The influential energy alliance of massive oil producers OPEC+ agreed to cut its October crude output by 100,000 barrels a day, which will revert the output level to August numbers in order to support prices.
The announcement comes amid a bitter energy dispute between Russia and the West. There is a slowing global economy that is also posing demand headwinds. It also comes as a potential Iran nuclear deal would bring more crude oil into the market.
The group had an online meeting on Monday and decided to cut output quotas. The next meeting of the pack of oil-producing nations will come on October 5, during which they will gauge market dynamics.
In July, OPEC+ agreed that it would increase crude output by 100,000 barrels a day for the month of September.
The increased output was part of the group’s recalibration amid continued price volatility, combined with fears of a recession and supply constraints that have been caused by Russia invading Ukraine.
There is a bitter and escalating energy dispute between Russia and the West. Europe is deeply concerned about the prospect of a recession, as well as a winter gas shortage. Energy prices have already skyrocketed, with prices expected to only continue to increase in Europe.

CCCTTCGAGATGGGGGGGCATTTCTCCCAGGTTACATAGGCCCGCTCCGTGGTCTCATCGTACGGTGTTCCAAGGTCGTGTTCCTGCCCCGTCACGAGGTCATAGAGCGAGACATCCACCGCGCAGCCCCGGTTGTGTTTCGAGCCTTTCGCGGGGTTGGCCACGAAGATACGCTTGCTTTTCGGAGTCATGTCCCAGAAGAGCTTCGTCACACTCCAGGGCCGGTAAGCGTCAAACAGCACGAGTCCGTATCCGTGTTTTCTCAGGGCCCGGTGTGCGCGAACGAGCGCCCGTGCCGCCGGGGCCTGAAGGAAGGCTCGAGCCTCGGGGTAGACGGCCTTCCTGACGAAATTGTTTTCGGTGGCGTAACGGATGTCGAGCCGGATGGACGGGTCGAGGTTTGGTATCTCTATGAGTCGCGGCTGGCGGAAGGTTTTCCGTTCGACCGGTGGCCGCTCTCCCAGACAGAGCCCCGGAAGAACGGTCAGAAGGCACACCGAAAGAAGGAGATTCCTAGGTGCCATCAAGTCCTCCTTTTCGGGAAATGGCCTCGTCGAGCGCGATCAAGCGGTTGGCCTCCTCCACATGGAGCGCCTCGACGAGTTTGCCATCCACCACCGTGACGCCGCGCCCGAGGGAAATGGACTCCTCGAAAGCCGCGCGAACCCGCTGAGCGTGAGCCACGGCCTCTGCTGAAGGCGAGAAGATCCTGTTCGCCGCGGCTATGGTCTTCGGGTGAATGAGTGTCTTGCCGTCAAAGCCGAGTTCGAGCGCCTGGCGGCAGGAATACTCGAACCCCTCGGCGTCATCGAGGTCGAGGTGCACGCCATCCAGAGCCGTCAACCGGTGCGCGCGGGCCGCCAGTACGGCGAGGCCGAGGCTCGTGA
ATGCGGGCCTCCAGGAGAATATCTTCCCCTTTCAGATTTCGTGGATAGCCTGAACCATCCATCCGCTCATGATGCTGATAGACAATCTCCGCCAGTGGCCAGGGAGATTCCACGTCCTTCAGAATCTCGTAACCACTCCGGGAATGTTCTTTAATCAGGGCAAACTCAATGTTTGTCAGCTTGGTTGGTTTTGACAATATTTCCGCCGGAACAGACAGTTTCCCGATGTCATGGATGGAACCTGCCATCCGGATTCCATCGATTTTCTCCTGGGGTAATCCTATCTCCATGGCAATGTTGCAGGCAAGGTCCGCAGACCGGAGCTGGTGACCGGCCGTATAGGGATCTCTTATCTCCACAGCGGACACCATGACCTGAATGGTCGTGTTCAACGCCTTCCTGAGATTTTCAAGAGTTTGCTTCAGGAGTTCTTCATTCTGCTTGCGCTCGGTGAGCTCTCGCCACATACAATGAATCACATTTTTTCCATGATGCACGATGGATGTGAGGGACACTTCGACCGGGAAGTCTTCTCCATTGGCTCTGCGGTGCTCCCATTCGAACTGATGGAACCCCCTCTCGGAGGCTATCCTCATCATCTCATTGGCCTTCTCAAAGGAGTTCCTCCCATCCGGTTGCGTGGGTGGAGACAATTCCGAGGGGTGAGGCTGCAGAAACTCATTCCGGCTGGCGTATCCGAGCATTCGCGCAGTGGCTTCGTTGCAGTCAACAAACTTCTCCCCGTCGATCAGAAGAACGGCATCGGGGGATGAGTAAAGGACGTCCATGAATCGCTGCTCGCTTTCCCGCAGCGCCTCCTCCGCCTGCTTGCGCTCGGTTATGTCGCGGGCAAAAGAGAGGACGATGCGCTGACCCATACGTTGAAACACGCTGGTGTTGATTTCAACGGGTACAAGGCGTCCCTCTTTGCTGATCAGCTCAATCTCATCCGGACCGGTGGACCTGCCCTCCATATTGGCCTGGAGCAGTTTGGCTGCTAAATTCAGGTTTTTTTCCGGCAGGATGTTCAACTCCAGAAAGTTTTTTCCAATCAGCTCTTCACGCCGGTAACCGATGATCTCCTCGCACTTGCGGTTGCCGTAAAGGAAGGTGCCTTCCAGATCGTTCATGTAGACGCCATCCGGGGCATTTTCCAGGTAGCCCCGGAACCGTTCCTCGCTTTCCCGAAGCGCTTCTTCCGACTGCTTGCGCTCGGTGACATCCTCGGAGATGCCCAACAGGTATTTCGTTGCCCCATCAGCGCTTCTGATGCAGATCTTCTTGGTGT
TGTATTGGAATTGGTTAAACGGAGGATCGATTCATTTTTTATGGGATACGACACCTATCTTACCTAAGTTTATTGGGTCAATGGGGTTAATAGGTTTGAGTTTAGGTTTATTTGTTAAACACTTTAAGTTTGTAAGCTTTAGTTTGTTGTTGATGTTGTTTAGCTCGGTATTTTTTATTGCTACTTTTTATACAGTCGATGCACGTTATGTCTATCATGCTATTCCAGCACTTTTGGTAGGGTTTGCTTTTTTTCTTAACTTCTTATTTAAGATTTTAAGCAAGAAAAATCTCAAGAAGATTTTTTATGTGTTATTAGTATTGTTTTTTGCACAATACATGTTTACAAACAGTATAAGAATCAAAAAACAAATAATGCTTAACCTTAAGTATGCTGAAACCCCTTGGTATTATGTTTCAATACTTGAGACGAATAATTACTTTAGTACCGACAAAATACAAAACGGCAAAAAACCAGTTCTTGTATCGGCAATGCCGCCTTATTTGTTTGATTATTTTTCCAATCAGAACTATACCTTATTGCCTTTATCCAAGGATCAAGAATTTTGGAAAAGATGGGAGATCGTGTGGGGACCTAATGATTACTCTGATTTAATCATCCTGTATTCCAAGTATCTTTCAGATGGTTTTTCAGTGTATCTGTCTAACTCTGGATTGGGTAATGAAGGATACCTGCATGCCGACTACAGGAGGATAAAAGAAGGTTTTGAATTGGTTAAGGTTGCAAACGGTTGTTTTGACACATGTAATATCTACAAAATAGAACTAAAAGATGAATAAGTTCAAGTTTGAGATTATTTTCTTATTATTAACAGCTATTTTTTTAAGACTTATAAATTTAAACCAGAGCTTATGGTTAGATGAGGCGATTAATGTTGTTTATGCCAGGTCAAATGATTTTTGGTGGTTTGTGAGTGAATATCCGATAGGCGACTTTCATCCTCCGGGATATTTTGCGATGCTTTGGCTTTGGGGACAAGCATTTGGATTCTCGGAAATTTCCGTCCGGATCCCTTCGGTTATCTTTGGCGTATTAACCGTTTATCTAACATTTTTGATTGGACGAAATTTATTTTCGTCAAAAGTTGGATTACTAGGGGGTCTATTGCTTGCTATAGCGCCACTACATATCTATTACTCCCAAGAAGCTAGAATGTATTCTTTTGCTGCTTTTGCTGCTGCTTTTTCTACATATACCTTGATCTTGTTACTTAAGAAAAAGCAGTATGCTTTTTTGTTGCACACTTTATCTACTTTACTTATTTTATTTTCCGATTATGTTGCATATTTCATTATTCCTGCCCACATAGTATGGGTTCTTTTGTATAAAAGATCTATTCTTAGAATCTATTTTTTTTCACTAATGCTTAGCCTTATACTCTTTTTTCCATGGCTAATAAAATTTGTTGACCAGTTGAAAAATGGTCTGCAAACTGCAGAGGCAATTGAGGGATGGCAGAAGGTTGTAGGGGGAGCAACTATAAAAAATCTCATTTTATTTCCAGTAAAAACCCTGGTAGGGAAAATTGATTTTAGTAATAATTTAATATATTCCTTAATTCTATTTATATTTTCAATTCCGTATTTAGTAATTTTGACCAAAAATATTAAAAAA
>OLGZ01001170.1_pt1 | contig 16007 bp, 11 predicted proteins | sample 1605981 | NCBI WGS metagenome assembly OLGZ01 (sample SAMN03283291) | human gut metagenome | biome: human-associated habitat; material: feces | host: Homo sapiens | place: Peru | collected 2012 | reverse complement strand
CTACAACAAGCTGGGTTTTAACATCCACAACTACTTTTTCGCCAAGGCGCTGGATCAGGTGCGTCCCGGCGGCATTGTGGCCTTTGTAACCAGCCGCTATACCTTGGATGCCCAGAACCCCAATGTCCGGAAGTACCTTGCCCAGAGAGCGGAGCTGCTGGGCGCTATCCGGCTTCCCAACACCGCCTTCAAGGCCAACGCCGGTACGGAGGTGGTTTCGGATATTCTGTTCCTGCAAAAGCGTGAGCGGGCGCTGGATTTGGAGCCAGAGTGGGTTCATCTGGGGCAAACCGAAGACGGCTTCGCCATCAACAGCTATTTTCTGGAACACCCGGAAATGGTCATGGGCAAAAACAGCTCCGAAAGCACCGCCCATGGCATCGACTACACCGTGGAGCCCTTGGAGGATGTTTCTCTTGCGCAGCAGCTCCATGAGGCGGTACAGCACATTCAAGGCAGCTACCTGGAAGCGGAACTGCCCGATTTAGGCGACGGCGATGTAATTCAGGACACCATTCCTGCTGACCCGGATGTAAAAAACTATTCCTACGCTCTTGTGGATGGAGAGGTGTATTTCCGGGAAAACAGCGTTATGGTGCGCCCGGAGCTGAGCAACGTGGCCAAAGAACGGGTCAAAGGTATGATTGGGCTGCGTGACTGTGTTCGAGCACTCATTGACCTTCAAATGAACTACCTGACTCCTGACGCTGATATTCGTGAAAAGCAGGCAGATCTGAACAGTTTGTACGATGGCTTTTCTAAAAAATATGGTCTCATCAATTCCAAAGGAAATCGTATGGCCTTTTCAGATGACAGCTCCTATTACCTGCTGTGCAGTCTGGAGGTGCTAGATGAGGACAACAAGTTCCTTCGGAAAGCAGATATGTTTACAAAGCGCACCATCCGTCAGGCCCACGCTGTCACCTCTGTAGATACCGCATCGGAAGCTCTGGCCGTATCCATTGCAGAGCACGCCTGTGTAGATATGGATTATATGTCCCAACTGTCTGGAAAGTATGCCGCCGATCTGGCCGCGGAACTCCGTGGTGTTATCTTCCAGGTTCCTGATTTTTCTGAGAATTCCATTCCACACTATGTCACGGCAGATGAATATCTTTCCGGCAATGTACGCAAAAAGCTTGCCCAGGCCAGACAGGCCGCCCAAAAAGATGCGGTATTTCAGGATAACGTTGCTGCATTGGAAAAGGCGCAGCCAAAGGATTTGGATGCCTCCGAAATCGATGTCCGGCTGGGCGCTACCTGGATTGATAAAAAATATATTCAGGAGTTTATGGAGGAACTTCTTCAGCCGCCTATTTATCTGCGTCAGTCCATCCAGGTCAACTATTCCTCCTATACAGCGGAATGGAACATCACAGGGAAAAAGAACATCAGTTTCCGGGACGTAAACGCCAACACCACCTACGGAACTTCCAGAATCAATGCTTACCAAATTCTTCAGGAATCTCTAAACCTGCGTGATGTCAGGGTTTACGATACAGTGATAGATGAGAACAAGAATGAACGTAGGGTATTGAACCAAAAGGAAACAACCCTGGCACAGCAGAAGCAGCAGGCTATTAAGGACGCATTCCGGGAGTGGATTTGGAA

The group decided today that it would now revert to the production level of August 2022 for both OPEC and non-OPEC participating countries for the month of October.
The group noted that the upward adjustment of 0.1 million BPD to the production level was intended only for one month, the month of September.
The group requested that the OPEC+ chairman consider calling for a ministerial meeting of OPEC and non-OPEC countries in order to address any new market developments. Energy analysts had broadly expected the group to stay the course with its production policy.
Oil prices traded sharply higher on Monday. International benchmark Brent crude futures rose 3.9% to $96.63 a barrel at around 1:45 pm London time, while U.S. West Texas Intermediate futures jumped 3.6% to $90 a barrel.
Oil prices have fallen around 25% since early June after touching multi-year highs in March. The decline has been fueled by growing concerns that interest rate hikes and Covid-related restrictions in parts of China could slow global economic growth and curtail oil demand.